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Certified sickness absence: does the ‘fit-note’ work?
  1. R M Agius1,2,
  2. L J Hussey1
  1. 1Faculty of Medical and Human Sciences, Centre for Occupational and Environmental Health, Centre for Epidemiology, Institute of Population Health, The University of Manchester, Manchester, UK
  2. 2Occupational Health Department, Manchester Royal Infirmary, Manchester, UK
  1. Correspondence to Professor R M Agius, Faculty of Medical and Human Sciences, Centre for Occupational and Environmental Health, Centre for Epidemiology, Institute of Population Health, The University of Manchester, Manchester M139PL, UK; raymond.agius{at}

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Long-term sickness absence is costly for employers, workers and society in general. Besides the economic benefits, enabling timely rehabilitation of employees back to work is also intended to improve their physical well-being and self-esteem.1 One of the measures recommended in the Black Report to help achieve these aims was the introduction (in the UK) of the ‘fit-note' in 2010.2 This fit-note was intended to replace, at least in part, stark statements that a worker was too ‘sick’ to work by qualified statements of fitness provided certain reasonable workplace adjustments (such as a graded return to work) were made.

The paper by Gabbay et al3 evaluates the effects of the introduction of the fit-note by examining sickness absence data collected in two separate studies, separated by a decade, and conducted before and after the introduction of the fit-note. The comparison was based on seven general medical practices which were common to the two studies of a larger set of 68 UK practices.4 Gabbay et al showed an increase in the total number of certificated absences issued in the seven common practices after the introduction of the fit-note, and especially an even greater increase in the number of those certificates associated with mental ill-health diagnoses. They showed that 8.5% of fit-note certificates were qualified by workplace adjustment advice, thus indicating that in the practices which were compared the crude number of certificates giving unqualified sickness certification was about 20% higher after the fit-note introduction.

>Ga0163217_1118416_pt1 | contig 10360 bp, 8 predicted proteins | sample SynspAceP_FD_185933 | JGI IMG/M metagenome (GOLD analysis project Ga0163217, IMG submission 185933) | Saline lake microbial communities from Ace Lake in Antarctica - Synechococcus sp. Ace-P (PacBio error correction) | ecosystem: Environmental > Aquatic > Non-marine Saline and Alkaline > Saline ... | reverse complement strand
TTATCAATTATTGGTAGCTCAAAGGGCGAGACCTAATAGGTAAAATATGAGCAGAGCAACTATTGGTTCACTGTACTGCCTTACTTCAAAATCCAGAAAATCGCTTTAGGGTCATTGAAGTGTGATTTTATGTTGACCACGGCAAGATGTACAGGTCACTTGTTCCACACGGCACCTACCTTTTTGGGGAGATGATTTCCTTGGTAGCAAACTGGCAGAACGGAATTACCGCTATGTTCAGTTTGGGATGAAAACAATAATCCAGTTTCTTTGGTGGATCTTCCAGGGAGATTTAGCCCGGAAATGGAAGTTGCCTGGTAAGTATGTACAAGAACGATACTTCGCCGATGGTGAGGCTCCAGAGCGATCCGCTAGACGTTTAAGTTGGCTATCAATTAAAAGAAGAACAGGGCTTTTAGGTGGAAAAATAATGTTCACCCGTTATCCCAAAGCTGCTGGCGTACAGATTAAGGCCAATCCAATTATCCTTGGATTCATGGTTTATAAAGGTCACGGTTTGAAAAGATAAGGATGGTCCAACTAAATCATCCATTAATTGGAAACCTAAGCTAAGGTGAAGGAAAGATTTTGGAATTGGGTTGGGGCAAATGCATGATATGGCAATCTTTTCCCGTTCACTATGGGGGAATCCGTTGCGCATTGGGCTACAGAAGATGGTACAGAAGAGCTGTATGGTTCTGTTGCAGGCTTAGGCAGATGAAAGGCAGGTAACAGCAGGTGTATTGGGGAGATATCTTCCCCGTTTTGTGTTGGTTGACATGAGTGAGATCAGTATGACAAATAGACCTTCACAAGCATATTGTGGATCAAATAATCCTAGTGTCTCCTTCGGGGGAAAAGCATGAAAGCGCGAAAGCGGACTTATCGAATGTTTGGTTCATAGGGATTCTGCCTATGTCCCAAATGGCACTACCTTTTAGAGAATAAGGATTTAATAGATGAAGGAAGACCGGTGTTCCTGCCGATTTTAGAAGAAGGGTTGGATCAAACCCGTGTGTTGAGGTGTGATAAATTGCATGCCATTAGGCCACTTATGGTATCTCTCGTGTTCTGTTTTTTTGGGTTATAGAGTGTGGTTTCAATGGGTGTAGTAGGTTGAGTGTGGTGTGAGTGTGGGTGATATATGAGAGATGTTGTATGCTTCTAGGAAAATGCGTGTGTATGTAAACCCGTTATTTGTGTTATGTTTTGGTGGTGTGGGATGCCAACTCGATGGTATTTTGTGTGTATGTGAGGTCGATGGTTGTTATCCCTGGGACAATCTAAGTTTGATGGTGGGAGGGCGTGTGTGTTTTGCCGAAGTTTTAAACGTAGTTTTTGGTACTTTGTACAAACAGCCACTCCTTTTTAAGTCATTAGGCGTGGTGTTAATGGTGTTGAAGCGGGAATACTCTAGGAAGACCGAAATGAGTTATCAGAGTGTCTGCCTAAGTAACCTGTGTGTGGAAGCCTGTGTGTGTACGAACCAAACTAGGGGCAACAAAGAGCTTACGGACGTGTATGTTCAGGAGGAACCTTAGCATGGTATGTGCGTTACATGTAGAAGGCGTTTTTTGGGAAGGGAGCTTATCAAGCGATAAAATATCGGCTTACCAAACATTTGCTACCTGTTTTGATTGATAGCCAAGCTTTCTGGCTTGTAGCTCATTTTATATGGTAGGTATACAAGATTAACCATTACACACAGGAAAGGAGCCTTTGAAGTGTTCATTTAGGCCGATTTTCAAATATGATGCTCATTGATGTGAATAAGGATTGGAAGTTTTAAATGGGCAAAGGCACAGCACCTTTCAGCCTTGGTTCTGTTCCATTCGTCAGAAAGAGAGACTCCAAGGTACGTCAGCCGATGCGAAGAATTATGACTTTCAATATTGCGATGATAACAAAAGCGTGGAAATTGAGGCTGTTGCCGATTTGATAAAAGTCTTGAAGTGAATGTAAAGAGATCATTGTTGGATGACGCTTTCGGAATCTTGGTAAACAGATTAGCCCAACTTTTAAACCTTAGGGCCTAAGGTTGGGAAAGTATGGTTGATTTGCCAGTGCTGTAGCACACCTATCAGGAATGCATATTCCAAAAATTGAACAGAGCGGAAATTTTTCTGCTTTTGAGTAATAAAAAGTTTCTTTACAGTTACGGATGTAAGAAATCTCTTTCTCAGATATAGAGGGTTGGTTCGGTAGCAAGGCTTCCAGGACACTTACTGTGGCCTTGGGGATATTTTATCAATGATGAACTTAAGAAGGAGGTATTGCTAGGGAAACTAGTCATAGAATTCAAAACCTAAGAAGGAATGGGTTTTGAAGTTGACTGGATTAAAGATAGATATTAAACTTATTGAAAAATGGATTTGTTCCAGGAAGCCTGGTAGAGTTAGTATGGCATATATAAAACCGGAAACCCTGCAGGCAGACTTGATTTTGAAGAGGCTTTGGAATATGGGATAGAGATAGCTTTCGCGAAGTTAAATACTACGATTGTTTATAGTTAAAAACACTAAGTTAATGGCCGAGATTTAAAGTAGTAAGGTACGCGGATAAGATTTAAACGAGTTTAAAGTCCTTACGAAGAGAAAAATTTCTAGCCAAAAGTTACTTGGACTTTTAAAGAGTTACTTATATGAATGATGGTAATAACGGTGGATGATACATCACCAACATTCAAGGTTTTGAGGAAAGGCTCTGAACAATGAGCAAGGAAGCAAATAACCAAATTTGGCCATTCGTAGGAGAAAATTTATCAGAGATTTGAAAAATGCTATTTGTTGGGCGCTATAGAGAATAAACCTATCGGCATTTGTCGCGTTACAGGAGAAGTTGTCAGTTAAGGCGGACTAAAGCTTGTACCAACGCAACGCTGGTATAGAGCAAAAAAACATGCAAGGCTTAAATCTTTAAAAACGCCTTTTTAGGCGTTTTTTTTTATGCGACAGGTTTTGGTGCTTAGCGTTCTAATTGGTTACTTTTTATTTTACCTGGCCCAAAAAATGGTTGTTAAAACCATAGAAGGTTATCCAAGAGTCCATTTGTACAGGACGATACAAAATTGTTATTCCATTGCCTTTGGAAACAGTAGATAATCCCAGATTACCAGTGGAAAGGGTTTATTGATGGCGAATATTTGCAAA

As in other studies of the fit-note it is not known whether the employers of individuals provided with qualified ‘fit’ advice are able to implement the suggested workplace adjustments and thus enable the patient to work. Moreover, as acknowledged by the authors, the denominator is unknown, that is, any change in size and characteristics of the practices’ patient population in the 10 years between the studies was not determinable. Therefore it is difficult to ascertain whether the fit-note has resulted in a change in the likelihood of patients being determined fit for work. Other researchers examined the effects of the fit-note introduction on the proportionate distribution of cases of work-related ill-health certified sick. They investigated the proportion of all cases within the study who were certified sick before and after the introduction of the fit-note (4 years before and 3 years after) and found no significant decrease in the proportion of incident cases who were certified as unfit to work. Despite the suggested increase in certificates/episodes Gabbay et al showed that in the post fit-note period there was a highly significant reduction in the overall risk of sickness absence episodes exceeding 12 weeks. However, the effect was very variable with no evidence of change in any direction in four of the seven practices. Further work is needed to evaluate the effect of fit-note training of the general practitioners (GPs) on the certification outcomes.